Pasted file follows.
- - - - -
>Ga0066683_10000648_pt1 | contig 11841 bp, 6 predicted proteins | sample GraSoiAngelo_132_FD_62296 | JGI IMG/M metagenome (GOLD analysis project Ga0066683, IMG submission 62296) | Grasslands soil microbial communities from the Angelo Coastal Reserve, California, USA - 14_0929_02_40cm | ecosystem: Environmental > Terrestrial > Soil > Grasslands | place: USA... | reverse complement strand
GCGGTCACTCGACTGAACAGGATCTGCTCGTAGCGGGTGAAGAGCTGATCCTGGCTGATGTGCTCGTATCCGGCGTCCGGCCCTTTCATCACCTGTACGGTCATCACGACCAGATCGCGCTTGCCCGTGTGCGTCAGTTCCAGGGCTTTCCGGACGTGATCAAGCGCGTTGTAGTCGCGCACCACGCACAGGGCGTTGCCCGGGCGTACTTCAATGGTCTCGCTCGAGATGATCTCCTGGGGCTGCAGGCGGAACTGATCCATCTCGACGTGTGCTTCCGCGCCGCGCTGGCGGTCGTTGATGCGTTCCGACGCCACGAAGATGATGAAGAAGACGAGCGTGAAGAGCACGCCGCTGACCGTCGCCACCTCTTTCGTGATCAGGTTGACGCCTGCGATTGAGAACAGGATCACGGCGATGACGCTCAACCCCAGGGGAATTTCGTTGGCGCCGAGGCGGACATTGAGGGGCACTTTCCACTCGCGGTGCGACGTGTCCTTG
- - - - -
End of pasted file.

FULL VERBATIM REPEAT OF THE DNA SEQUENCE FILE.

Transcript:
>Ga0066683_10000648_pt1 | contig 11841 bp, 6 predicted proteins | sample GraSoiAngelo_132_FD_62296 | JGI IMG/M metagenome (GOLD analysis project Ga0066683, IMG submission 62296) | Grasslands soil microbial communities from the Angelo Coastal Reserve, California, USA - 14_0929_02_40cm | ecosystem: Environmental > Terrestrial > Soil > Grasslands | place: USA... | reverse complement strand
GCGGTCACTCGACTGAACAGGATCTGCTCGTAGCGGGTGAAGAGCTGATCCTGGCTGATGTGCTCGTATCCGGCGTCCGGCCCTTTCATCACCTGTACGGTCATCACGACCAGATCGCGCTTGCCCGTGTGCGTCAGTTCCAGGGCTTTCCGGACGTGATCAAGCGCGTTGTAGTCGCGCACCACGCACAGGGCGTTGCCCGGGCGTACTTCAATGGTCTCGCTCGAGATGATCTCCTGGGGCTGCAGGCGGAACTGATCCATCTCGACGTGTGCTTCCGCGCCGCGCTGGCGGTCGTTGATGCGTTCCGACGCCACGAAGATGATGAAGAAGACGAGCGTGAAGAGCACGCCGCTGACCGTCGCCACCTCTTTCGTGATCAGGTTGACGCCTGCGATTGAGAACAGGATCACGGCGATGACGCTCAACCCCAGGGGAATTTCGTTGGCGCCGAGGCGGACATTGAGGGGCACTTTCCACTCGCGGTGCGACGTGTCCTTG